I wonder, as we are about to sail for Sicily, if the ancients would have been ready to predict the solar eclipse later this month. I wouldn’t be surprised…

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Remember the Maine? I did…

“Remember the Maine” was a slogan coined by the “yellow journalists” of the 1890s to encourage American intervention in the (second) Cuban war for independence from Spain.  During that struggle, the United States government sent the battleship U.S.S. Maine to monitor conditions here. In February 1898, a mysterious explosion (probably caused by coal dust in the bunkers) sent the ship to the bottom of Havana harbor.  The resulting furor led to the Spanish-American war, and the addition of the Philippines as a colony, and Cuba as a protectorate to the American empire.

While my “remembrance” started last night, the full exploration (insofar as four hours can be “full”) had to await the final half day of classes for the Faculty Development trip.  It was another morning well spent.

The first speaker, a Canadian born lawyer, who admitted being a left liberal (possible in Canada; one of our guides at Bissett was a self-proclaimed socialist), talked about his business, as part of a major (1500 partner ) law firm, advises business who want to enter the Cuban market.  He literally regaled us with examples, good and bad, of companies that had tried to enter the market without fully understanding the Cubans.  One Canadian company, he told us, had done its homework and concluded its business was absolutely essential to Cuban, and believed it would have no trouble negotiating favorable terms.  It hadn’t realized that the Cubans do their homework, too,  have a strong sense of purpose and plans, and wound up getting Cuban, not Canadian terms. He noted that the Cuban government can sometimes accept ideas if you present them politely and persevere and were patient, citing the eexample of a Canadian company that had an idea; Canada practices socialized medicine, with free care, but up to 18 months wait for some surgeries.  The company proposed bringing patients with their doctors to use underutilized Cuban hospital space— and to everyone’s surprise, the Canadian company had its plan approved.  He admitted that doing business in Cuba is difficult, but can be fair;  the large population (relatively), location, and lack of corruption are uncommon in this area; as he noted, “Money doesn’t talk.”  He said Cuba has not nationalized without compensation; the sticking point for American companies is that Cuba offered to pay based on the company’s own previous tax valuation, and the State Department has urged those companies to hold out for full repayment.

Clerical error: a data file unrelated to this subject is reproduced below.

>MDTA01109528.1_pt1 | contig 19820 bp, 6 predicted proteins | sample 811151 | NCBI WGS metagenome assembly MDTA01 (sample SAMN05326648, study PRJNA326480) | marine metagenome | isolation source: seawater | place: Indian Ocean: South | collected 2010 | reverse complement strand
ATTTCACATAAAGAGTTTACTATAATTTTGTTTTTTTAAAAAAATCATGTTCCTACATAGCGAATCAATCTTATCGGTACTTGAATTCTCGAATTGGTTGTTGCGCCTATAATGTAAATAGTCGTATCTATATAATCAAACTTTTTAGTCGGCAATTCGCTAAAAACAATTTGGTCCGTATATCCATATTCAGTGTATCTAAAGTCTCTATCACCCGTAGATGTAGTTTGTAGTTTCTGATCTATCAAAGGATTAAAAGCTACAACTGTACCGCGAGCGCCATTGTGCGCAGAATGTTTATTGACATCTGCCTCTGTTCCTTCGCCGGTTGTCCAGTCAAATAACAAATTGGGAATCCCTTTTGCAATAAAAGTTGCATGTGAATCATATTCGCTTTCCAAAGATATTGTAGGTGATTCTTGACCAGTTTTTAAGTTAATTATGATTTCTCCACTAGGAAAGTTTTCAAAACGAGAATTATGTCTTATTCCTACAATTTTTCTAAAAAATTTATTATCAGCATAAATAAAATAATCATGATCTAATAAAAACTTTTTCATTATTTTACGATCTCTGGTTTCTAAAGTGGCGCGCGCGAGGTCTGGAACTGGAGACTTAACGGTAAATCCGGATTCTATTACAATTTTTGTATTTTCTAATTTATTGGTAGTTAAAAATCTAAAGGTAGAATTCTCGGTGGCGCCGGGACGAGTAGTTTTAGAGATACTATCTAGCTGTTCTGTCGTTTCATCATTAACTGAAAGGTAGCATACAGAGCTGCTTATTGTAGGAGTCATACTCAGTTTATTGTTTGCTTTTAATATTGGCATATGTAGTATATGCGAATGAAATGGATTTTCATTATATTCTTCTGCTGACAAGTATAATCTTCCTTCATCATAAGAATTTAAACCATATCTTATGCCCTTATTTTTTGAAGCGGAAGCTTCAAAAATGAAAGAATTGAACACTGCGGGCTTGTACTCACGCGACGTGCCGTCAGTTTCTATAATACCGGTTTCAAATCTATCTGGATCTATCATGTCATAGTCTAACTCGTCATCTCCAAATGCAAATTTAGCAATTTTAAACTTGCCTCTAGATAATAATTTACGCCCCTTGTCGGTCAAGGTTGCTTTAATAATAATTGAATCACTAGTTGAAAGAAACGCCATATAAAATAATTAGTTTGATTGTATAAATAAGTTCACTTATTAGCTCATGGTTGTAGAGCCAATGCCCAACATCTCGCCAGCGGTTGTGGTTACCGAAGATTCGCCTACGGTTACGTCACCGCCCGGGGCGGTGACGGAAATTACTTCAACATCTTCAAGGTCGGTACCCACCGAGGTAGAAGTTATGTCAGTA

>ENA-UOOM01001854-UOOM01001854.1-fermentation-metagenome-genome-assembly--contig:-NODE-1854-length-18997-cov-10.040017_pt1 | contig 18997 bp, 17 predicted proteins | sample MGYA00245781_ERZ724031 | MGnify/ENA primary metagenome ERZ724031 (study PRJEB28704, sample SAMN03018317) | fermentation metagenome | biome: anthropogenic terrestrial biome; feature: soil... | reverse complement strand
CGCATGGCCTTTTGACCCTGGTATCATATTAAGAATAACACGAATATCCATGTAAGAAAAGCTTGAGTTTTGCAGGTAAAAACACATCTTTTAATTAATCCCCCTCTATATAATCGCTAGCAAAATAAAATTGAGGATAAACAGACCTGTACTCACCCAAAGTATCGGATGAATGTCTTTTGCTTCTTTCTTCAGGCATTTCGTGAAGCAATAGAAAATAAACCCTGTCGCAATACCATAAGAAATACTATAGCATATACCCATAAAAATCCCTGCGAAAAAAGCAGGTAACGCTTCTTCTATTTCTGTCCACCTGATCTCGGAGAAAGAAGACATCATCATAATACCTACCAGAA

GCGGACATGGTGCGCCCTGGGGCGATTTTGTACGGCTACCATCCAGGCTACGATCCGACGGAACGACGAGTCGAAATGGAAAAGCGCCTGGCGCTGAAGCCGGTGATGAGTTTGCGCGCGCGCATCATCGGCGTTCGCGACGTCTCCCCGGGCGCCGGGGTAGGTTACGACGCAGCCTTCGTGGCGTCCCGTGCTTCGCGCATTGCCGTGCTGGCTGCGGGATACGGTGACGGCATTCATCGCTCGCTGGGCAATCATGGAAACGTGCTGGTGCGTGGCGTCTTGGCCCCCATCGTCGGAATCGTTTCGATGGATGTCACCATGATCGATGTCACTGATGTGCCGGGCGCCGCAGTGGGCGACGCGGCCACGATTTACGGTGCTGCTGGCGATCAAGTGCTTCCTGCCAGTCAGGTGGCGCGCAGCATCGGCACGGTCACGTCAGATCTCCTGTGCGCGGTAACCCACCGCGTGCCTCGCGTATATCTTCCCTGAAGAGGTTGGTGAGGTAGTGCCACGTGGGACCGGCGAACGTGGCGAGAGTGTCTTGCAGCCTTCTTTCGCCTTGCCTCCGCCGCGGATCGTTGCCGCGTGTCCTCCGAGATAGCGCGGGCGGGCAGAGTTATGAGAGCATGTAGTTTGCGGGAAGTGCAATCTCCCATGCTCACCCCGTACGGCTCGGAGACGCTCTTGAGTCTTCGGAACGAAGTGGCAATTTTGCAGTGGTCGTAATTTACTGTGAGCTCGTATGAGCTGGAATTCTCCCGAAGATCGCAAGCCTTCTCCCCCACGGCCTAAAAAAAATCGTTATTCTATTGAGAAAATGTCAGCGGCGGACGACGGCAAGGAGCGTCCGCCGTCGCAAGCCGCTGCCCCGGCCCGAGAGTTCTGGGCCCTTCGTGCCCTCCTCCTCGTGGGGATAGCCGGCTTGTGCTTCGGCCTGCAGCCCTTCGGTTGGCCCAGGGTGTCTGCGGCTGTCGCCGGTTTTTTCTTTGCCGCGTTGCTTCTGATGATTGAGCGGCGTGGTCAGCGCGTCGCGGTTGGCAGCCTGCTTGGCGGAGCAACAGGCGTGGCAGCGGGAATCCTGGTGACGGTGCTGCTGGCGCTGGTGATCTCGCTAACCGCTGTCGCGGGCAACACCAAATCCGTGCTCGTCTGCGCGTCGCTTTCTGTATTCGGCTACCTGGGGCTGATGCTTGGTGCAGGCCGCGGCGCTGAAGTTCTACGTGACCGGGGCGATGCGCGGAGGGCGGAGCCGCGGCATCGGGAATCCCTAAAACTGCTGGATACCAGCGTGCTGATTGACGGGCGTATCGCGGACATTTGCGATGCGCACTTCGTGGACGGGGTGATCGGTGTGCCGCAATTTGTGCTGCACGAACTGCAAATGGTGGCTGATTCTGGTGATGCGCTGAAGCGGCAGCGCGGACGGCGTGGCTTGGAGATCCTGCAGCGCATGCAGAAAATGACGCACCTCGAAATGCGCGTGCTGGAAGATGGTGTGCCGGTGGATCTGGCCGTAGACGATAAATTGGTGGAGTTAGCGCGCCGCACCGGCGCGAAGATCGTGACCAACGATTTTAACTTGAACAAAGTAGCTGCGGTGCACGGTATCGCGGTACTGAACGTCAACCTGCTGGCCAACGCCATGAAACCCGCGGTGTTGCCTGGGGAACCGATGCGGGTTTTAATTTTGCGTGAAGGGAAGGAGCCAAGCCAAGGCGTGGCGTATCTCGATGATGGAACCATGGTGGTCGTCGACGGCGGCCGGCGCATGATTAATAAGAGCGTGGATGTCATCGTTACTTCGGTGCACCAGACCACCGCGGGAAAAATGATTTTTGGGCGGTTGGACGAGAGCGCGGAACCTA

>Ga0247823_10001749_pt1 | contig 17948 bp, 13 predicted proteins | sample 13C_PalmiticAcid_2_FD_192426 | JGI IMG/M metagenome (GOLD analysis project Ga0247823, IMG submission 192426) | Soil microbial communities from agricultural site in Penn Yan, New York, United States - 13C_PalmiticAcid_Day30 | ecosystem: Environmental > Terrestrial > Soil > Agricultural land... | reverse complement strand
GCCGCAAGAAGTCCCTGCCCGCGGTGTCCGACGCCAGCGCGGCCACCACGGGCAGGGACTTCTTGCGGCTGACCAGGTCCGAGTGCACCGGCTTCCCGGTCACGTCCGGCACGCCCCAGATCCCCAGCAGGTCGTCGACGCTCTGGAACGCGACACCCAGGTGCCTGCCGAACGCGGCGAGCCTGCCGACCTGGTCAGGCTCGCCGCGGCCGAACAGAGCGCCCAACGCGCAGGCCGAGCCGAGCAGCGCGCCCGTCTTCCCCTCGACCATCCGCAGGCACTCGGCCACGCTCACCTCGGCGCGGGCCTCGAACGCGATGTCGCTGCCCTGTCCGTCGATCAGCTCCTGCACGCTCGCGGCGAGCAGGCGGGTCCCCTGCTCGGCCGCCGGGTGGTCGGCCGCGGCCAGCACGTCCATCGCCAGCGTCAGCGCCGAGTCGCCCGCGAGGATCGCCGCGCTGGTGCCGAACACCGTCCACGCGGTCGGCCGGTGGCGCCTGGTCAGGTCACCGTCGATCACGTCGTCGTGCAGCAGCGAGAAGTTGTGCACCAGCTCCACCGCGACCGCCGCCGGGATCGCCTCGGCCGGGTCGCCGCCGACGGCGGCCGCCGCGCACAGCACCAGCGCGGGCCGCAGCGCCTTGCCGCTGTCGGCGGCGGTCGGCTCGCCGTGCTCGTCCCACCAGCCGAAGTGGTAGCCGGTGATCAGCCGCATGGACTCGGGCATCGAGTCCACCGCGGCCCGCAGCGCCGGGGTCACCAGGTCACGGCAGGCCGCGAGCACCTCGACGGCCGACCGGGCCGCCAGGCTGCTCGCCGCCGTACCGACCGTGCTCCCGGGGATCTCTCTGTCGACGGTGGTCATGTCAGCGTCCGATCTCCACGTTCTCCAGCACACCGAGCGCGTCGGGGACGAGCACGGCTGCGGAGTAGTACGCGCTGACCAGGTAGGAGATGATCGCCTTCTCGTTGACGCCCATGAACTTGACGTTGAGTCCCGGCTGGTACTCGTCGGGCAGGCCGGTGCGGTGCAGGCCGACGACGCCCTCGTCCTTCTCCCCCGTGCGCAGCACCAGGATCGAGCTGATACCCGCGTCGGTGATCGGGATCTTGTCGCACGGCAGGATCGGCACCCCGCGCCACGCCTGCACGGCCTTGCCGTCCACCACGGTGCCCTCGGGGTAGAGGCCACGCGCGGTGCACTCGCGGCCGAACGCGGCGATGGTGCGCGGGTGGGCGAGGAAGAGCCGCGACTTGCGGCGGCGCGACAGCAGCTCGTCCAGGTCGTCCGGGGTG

In thinking about what he said–the preparation, persistence, politeness, and perseverance (you don’t talk business before the third meeting, and don’t presume you know what Cubans need), may well be a clue for doing business with anyone other than Americans, who he said, tend to be too aggressive in international business.